|(from carving by Ralph Sandquist)|
Roger Tory Peterson Institute in J-town, New York. While I've written previously about this wonderful repository for a regional giant in the world of art and ornithology, it's well worth a quick mention here again for a few new items on display - and as with any gallery, repeat trips will never fail to re-inspire and reveal many unanticipated pleasures and discoveries. Something that I hadn't yet seen was a rash of more originals by Peterson himself, including the poignant "Flycatcher" plate (left), which was left unfinished the morning of July 28th, 1996 in preparation for the fifth edition revised of "Field Guide to Eastern Birds" - Peterson died peacefully in his sleep later that same day. Also on display were pages and pages of journals and letters written by Peterson, which really helped establish an intimate connection with the artist and put the artwork within a more real, immediate and personal context. (More after the jump)The sketch posted up top above was from an amazing wood sculpture/carving created by Jamestown carver Ralph Sandquist. I can never pass up an opportunity to study from a master, especially such a craftsman who can render a flicker in 3D: that species in particular plays a vital role in an upcoming work of historical fiction I'm developing about Peterson, as a pivotal scene depicts an experience he had cradling a Northern Flicker in his hands. Seeing first-hand the intricacy with which another artist depicts the form with such meticulous detail and faithful accuracy (a hallmark of, and homage to, Peterson's own artwork - too bad it's fallen into the hands of a cartoonist). As I teach in Beginning Drawing, there are always invaluable lessons to be learned in sketching the works of accomplished artists: despite bringing up the obvious comparative weakness in one's own work it can only serve to motivate further study and better work.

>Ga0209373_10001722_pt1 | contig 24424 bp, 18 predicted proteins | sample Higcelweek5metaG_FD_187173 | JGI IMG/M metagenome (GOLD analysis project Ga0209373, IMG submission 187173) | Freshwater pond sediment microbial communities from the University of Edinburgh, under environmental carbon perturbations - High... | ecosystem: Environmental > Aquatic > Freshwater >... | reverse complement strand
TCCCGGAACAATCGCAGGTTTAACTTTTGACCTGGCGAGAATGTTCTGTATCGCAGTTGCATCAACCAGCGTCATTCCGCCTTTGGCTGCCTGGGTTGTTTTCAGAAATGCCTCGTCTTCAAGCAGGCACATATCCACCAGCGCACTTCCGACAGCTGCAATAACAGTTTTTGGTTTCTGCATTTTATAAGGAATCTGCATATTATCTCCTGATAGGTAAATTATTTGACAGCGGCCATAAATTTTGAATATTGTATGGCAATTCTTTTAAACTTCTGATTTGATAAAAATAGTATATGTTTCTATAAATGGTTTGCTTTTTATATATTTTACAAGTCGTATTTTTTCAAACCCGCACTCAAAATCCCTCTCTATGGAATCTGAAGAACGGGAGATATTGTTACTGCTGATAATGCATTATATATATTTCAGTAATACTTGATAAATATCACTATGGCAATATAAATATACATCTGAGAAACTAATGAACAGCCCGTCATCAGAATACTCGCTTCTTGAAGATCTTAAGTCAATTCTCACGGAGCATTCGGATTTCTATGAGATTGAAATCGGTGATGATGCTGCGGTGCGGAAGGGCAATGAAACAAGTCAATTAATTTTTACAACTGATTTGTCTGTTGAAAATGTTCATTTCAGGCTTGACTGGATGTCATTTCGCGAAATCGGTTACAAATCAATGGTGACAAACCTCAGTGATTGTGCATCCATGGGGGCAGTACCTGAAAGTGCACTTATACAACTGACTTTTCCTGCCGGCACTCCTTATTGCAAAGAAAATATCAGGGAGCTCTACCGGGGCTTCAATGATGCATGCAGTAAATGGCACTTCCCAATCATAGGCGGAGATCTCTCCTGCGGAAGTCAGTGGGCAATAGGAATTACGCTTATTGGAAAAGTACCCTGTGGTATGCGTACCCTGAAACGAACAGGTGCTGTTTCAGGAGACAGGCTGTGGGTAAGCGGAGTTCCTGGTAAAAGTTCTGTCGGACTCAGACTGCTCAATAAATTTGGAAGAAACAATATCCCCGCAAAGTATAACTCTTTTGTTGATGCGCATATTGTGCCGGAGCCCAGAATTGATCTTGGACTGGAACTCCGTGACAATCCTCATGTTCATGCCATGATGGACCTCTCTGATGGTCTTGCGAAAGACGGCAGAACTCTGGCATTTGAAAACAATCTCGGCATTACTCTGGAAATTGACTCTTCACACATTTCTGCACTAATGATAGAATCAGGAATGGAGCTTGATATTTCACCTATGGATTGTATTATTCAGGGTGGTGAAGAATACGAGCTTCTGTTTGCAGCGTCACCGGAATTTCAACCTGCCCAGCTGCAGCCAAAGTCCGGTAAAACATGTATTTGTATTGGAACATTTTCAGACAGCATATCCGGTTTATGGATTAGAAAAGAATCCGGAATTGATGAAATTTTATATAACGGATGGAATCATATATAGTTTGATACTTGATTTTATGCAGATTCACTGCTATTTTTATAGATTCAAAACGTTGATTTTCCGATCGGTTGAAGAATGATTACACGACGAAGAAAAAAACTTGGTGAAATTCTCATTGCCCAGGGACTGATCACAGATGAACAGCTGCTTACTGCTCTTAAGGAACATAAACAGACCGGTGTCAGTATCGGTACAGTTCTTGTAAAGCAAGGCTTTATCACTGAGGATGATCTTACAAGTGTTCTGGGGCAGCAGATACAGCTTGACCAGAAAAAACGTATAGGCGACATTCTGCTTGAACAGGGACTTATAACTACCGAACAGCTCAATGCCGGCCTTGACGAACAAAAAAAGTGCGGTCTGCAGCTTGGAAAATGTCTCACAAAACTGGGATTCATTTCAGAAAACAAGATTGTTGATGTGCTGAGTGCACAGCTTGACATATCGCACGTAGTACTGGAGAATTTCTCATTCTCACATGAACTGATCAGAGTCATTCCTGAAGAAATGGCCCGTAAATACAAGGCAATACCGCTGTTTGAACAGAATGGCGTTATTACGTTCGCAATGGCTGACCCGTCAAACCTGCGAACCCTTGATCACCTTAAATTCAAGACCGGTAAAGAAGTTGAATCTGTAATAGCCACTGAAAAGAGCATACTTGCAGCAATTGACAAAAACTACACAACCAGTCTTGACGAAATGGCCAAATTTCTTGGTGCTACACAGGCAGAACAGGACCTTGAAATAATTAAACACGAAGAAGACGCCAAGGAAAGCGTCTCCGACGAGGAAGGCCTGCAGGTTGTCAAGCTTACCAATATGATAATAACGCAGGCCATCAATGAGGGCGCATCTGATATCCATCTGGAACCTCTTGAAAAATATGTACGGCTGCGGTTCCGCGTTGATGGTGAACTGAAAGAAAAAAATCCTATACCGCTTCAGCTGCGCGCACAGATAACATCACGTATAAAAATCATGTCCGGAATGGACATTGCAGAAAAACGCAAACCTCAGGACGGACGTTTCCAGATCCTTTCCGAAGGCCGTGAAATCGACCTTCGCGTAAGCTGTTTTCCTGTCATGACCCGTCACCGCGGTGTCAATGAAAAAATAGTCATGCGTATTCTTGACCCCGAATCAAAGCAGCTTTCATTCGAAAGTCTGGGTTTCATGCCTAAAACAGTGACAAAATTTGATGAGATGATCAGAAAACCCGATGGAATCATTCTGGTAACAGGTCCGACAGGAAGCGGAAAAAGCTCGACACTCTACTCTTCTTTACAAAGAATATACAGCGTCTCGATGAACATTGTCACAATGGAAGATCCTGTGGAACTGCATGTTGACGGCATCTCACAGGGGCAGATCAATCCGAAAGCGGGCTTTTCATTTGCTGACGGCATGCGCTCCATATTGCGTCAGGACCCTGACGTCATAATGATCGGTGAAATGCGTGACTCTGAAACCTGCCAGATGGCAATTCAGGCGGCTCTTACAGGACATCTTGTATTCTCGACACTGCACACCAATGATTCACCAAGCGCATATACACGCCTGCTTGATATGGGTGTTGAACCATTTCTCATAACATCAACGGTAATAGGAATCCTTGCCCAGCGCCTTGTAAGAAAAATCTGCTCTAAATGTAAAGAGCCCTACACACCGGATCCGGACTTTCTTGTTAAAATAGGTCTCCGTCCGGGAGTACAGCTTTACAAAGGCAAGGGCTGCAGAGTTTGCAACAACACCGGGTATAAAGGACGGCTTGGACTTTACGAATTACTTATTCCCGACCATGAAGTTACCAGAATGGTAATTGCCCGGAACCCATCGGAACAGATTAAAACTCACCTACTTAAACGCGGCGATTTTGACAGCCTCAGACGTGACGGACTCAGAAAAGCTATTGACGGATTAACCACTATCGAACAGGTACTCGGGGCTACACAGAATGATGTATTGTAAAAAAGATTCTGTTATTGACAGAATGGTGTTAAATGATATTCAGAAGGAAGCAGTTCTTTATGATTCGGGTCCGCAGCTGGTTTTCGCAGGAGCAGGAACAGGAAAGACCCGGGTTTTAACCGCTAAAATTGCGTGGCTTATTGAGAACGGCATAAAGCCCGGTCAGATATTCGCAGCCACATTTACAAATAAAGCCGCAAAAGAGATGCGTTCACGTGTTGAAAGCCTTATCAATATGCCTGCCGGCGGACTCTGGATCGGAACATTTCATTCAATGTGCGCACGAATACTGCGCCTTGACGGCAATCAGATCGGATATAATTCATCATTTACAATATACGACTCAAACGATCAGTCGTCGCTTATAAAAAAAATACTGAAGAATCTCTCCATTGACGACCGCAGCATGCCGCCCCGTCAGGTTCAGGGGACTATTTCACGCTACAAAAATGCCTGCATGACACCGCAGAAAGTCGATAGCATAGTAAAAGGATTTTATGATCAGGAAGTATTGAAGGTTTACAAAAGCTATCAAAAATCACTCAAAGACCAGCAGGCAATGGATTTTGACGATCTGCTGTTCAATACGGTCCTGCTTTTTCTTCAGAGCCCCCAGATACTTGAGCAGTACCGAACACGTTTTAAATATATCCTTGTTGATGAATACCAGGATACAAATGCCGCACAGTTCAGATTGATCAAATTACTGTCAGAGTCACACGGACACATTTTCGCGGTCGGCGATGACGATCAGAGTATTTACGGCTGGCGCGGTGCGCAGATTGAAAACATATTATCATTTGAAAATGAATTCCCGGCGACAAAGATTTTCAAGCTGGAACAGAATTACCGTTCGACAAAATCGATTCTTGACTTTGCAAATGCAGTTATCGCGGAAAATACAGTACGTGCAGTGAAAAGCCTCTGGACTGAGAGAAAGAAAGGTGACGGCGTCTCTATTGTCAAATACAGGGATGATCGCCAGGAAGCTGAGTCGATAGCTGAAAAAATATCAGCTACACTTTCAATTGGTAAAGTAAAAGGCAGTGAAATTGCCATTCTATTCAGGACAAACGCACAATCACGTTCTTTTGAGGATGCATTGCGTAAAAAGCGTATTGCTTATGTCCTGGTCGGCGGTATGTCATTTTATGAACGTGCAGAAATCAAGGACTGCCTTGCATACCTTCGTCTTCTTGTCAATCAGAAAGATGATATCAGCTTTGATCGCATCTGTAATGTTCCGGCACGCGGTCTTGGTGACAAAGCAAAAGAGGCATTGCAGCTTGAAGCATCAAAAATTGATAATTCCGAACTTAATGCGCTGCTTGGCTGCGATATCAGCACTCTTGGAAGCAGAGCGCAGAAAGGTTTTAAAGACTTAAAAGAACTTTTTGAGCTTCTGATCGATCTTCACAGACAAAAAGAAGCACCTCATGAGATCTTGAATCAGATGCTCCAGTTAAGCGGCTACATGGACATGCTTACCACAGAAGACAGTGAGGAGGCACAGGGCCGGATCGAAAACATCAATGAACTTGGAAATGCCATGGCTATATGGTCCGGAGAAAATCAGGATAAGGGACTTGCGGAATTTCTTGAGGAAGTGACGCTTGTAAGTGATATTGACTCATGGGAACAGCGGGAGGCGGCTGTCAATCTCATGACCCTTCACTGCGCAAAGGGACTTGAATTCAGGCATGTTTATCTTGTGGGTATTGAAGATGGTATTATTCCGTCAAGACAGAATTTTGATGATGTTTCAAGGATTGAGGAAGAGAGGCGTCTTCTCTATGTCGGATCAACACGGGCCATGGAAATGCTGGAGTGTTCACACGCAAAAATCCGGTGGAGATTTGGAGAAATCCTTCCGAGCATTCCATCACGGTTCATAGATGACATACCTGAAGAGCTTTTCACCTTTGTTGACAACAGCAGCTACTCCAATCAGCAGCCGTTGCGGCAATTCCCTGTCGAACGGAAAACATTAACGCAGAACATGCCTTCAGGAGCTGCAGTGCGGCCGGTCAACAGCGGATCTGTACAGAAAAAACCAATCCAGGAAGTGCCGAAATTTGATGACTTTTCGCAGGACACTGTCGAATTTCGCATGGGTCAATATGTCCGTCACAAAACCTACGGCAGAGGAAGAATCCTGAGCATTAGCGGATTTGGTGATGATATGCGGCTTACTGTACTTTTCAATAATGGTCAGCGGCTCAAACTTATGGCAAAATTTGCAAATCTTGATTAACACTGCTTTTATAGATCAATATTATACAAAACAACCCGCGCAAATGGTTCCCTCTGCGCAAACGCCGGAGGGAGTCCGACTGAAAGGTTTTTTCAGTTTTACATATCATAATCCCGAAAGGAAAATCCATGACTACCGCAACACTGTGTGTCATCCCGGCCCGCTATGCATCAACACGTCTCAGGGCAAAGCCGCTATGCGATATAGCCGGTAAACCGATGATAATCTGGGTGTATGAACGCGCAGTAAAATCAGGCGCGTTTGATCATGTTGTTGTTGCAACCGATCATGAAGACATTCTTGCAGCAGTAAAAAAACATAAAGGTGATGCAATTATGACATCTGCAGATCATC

Two other artists were exhibiting their work in the gallery: “Seeing the Trees” by Warren, PA artist Thomas Paquette was a series of intimate portrayals of landscapes, many taken from scenes around the grounds of the Institute and painted with gouache and oil. The other show was “Nature From Steel” showcased fascinating sculptures by Mary Taylor with an astonishing technique in welding bronze and steel rods that in many cases seem as alive in postured energy as the subjects themselves. We also got to attend an annual "Art in the Woods" event at the Jamestown Audubon Center & Sanctuary where many regional artisans and craftspeople were displaying their wares and doing demonstrations.